The US and other major economies have agreed on a coordinated release of oil stockpiles, according to people familiar with the matter, after Russia’s invasion of Ukraine pushed crude above $100 a barrel.
Stating that the International Energy Agency (IEA), which represents important industrialized consumers, has agreed to distribute 60 million barrels of stocks around the world, the person asked not to be named because the information was not publicly available.
Half of that amount will come from the US Strategic Petroleum Reserve, with the rest coming from IEA members in Europe and Asia, he said. As rising fuel costs become a growing political problem for President Joe Biden, some of the American crude oil reserves will be released for a second time in a few months.
The US Department of Energy declined to comment. The IEA could not be immediately reached for comment.
Crude oil prices are above $105 a barrel in London for the first time since 2014 amid fears that oil and gas supplies from energy giant Russia could be disrupted by conflicts in Ukraine or retaliatory western sanctions. The rise is exacerbating inflationary volatility for energy-consuming countries, threatening economic recovery, and exacerbating the cost of living crisis for millions of people.
Russia’s aggression spooked the already tight oil market, with the strong recovery in demand as the epidemic subsided and constraints on supply due to poor sales and disruptions around the world. Trading giants Vitol Group and Trafigura Ltd. expects triple-digit prices to continue for a long time.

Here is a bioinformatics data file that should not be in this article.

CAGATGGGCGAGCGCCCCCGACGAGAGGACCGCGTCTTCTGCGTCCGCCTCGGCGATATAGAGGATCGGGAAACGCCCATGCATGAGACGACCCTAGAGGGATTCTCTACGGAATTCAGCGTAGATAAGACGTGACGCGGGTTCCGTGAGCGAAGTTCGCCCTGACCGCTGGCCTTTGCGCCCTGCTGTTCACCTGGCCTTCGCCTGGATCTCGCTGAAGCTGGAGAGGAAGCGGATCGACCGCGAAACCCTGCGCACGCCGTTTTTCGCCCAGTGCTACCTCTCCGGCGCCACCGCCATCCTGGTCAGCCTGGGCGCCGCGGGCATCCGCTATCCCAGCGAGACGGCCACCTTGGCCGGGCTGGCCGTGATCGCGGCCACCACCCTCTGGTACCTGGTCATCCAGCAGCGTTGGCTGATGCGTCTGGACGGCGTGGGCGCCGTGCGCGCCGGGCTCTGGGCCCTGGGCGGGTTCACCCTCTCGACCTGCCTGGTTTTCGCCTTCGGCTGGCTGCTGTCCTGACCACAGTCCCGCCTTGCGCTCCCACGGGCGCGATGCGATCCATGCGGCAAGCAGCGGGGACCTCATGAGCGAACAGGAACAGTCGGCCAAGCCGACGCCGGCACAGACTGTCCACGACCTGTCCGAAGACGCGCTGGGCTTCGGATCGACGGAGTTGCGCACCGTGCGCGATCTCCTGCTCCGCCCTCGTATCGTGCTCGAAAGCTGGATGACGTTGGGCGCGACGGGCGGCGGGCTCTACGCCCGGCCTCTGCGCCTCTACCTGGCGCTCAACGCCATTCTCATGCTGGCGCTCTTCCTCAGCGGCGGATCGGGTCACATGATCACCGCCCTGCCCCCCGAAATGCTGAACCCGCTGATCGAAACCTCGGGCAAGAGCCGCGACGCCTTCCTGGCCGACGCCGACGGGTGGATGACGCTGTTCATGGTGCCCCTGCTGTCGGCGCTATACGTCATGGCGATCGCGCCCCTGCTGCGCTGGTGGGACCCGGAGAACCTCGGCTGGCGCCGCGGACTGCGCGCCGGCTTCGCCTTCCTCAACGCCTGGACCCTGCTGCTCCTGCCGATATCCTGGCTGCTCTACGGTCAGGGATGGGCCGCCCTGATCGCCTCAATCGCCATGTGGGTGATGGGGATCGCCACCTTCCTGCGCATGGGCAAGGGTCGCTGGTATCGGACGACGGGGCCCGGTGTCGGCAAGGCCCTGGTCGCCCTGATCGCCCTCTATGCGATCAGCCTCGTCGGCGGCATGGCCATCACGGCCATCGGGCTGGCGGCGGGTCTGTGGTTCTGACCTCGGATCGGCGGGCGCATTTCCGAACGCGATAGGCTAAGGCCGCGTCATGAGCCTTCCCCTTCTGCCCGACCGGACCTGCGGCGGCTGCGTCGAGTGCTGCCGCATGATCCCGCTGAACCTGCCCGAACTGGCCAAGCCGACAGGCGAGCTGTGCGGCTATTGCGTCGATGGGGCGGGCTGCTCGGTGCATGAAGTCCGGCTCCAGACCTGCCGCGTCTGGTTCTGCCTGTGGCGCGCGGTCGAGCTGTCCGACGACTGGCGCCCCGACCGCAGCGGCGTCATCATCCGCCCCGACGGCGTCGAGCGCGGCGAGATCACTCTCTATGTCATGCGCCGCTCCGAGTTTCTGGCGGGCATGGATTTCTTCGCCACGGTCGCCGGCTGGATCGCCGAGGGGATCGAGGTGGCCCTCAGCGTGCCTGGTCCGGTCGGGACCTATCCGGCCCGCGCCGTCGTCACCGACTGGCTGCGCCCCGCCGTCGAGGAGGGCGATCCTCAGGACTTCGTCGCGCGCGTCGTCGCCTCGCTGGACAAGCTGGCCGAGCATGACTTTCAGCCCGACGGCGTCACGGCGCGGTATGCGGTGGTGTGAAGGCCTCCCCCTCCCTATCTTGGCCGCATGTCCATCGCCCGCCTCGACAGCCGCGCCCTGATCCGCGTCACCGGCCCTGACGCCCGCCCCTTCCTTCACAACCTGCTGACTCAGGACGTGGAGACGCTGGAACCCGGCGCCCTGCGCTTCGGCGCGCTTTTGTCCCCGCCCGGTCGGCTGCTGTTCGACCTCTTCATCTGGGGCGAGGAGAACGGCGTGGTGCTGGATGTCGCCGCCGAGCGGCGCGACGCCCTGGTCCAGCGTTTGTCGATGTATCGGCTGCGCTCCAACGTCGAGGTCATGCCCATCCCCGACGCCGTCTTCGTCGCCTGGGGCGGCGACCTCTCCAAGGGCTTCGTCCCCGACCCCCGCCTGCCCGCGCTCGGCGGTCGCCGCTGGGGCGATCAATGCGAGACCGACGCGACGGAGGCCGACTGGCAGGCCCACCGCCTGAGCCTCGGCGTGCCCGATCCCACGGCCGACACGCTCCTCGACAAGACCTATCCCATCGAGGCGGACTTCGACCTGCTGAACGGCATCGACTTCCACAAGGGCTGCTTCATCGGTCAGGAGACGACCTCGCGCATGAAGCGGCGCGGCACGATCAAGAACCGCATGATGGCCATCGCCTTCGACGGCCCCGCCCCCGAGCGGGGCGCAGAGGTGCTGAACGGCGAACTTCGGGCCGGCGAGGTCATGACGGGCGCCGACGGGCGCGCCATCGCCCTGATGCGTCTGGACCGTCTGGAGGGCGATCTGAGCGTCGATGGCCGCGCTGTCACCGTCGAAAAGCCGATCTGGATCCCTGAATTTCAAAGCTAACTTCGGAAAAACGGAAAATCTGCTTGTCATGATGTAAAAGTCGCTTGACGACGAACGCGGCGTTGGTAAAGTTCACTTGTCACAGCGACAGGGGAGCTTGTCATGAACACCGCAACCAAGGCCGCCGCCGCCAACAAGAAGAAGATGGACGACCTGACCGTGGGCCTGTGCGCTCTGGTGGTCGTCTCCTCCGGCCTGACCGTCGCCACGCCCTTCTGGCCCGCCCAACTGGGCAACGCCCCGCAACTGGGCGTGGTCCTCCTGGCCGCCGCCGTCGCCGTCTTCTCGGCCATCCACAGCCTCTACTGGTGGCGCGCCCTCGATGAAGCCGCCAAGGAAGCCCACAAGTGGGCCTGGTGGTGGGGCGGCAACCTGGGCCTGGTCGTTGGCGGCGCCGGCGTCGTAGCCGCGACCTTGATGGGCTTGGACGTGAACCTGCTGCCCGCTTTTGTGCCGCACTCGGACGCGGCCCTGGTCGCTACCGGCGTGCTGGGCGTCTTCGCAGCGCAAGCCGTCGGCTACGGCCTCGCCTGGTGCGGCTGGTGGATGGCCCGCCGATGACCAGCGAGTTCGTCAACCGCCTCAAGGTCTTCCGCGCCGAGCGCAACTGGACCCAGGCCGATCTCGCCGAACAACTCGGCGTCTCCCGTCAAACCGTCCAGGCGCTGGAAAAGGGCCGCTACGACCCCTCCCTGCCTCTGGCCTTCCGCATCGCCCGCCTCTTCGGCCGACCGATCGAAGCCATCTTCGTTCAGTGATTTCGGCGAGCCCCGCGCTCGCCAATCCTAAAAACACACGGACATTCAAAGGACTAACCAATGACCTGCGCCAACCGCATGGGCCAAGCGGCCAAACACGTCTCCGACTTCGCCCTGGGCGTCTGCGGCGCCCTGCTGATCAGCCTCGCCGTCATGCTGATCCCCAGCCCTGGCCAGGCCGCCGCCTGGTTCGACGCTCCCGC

The IEA’s intervention came after the OPEC+ coalitions led by Saudi Arabia and Russia failed to take into account Biden’s incentive to increase supply more quickly last year. The group meets once again on Wednesday to discuss production plans for April.
Riyadh has signaled that it does not expect a tight market to accelerate the restoration of production that OPEC and its partners halted during the pandemic. Many other countries in the 23-member alliance were unable to increase supply any faster, even if they wanted to, due to lack of investment and instability.
The IEA will release oil stocks in sync for the first time since the Libyan civil war in 2011. This crisis has repercussions in events today: Riyadh’s reluctance to turn on the taps to offset the disruption caused by the uprising against dictator Gaddafi ten years ago prompted the agency today.
Previous deployments took place during the 1991 Gulf War and 2005 during the hurricanes Rita and Katrina, making this the fourth response in the IEA’s 50-year history.
The IEA’s 30 members from the Organization for Economic Co-operation and Development include the USA, Japan, Germany and France.
The informant said that OPEC has been briefed on the planned IEA stock release.